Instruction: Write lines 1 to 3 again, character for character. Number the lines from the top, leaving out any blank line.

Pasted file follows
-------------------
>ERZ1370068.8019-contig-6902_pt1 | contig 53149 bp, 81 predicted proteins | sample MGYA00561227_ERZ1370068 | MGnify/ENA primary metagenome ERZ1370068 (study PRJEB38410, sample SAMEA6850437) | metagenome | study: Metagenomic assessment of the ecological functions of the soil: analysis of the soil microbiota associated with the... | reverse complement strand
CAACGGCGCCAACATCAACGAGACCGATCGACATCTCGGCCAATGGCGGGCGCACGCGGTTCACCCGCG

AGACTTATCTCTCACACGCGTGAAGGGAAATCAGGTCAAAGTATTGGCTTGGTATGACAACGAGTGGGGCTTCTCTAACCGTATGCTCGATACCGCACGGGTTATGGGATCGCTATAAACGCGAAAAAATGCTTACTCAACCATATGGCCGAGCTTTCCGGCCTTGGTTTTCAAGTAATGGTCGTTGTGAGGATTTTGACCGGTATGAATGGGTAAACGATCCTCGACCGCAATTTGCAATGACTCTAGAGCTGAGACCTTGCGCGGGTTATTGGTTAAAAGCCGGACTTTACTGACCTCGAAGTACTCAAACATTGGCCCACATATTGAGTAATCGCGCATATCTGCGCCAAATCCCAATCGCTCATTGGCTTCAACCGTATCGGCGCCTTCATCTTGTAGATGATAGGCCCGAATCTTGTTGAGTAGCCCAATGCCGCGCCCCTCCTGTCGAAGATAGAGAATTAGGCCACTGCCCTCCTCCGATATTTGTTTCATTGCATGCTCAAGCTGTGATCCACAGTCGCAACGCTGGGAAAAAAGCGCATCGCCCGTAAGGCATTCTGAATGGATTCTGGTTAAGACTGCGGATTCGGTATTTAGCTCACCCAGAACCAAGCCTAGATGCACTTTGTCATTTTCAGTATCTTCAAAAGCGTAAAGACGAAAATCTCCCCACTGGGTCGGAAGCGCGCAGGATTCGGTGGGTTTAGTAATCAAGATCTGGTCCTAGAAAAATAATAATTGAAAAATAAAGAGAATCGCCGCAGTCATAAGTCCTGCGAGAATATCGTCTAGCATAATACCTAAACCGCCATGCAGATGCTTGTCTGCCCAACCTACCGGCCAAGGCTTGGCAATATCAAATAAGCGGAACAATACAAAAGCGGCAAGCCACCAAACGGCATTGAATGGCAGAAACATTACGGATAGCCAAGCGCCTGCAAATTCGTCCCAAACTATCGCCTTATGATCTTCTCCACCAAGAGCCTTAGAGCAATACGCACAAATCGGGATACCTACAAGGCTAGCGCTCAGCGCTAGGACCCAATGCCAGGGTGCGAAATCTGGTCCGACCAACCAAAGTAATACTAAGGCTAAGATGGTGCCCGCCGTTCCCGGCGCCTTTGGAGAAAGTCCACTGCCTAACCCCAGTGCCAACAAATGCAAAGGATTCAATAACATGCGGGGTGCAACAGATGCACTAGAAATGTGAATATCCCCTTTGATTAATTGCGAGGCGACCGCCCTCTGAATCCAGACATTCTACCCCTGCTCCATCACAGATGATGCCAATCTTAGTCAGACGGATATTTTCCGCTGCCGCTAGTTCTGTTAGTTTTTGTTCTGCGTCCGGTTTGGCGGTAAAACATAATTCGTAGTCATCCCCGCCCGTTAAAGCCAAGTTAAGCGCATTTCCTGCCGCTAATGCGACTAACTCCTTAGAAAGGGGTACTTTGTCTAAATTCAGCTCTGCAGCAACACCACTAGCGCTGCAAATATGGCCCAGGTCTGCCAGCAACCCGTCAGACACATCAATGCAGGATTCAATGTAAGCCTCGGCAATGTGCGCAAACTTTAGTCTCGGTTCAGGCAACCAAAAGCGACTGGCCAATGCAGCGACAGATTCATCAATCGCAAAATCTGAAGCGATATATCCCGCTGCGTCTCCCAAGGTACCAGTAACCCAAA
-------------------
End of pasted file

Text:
>ERZ1370068.8019-contig-6902_pt1 | contig 53149 bp, 81 predicted proteins | sample MGYA00561227_ERZ1370068 | MGnify/ENA primary metagenome ERZ1370068 (study PRJEB38410, sample SAMEA6850437) | metagenome | study: Metagenomic assessment of the ecological functions of the soil: analysis of the soil microbiota associated with the... | reverse complement strand
CAACGGCGCCAACATCAACGAGACCGATCGACATCTCGGCCAATGGCGGGCGCACGCGGTTCACCCGCG

AGACTTATCTCTCACACGCGTGAAGGGAAATCAGGTCAAAGTATTGGCTTGGTATGACAACGAGTGGGGCTTCTCTAACCGTATGCTCGATACCGCACGGGTTATGGGATCGCTATAAACGCGAAAAAATGCTTACTCAACCATATGGCCGAGCTTTCCGGCCTTGGTTTTCAAGTAATGGTCGTTGTGAGGATTTTGACCGGTATGAATGGGTAAACGATCCTCGACCGCAATTTGCAATGACTCTAGAGCTGAGACCTTGCGCGGGTTATTGGTTAAAAGCCGGACTTTACTGACCTCGAAGTACTCAAACATTGGCCCACATATTGAGTAATCGCGCATATCTGCGCCAAATCCCAATCGCTCATTGGCTTCAACCGTATCGGCGCCTTCATCTTGTAGATGATAGGCCCGAATCTTGTTGAGTAGCCCAATGCCGCGCCCCTCCTGTCGAAGATAGAGAATTAGGCCACTGCCCTCCTCCGATATTTGTTTCATTGCATGCTCAAGCTGTGATCCACAGTCGCAACGCTGGGAAAAAAGCGCATCGCCCGTAAGGCATTCTGAATGGATTCTGGTTAAGACTGCGGATTCGGTATTTAGCTCACCCAGAACCAAGCCTAGATGCACTTTGTCATTTTCAGTATCTTCAAAAGCGTAAAGACGAAAATCTCCCCACTGGGTCGGAAGCGCGCAGGATTCGGTGGGTTTAGTAATCAAGATCTGGTCCTAGAAAAATAATAATTGAAAAATAAAGAGAATCGCCGCAGTCATAAGTCCTGCGAGAATATCGTCTAGCATAATACCTAAACCGCCATGCAGATGCTTGTCTGCCCAACCTACCGGCCAAGGCTTGGCAATATCAAATAAGCGGAACAATACAAAAGCGGCAAGCCACCAAACGGCATTGAATGGCAGAAACATTACGGATAGCCAAGCGCCTGCAAATTCGTCCCAAACTATCGCCTTATGATCTTCTCCACCAAGAGCCTTAGAGCAATACGCACAAATCGGGATACCTACAAGGCTAGCGCTCAGCGCTAGGACCCAATGCCAGGGTGCGAAATCTGGTCCGACCAACCAAAGTAATACTAAGGCTAAGATGGTGCCCGCCGTTCCCGGCGCCTTTGGAGAAAGTCCACTGCCTAACCCCAGTGCCAACAAATGCAAAGGATTCAATAACATGCGGGGTGCAACAGATGCACTAGAAATGTGAATATCCCCTTTGATTAATTGCGAGGCGACCGCCCTCTGAATCCAGACATTCTACCCCTGCTCCATCACAGATGATGCCAATCTTAGTCAGACGGATATTTTCCGCTGCCGCTAGTTCTGTTAGTTTTTGTTCTGCGTCCGGTTTGGCGGTAAAACATAATTCGTAGTCATCCCCGCCCGTTAAAGCCAAGTTAAGCGCATTTCCTGCCGCTAATGCGACTAACTCCTTAGAAAGGGGTACTTTGTCTAAATTCAGCTCTGCAGCAACACCACTAGCGCTGCAAATATGGCCCAGGTCTGCCAGCAACCCGTCAGACACATCAATGCAGGATTCAATGTAAGCCTCGGCAATGTGCGCAAACTTTAGTCTCGGTTCAGGCAACCAAAAGCGACTGGCCAATGCAGCGACAGATTCATCAATCGCAAAATCTGAAGCGATATATCCCGCTGCGTCTCCCAAGGTACCAGTAACCCAAA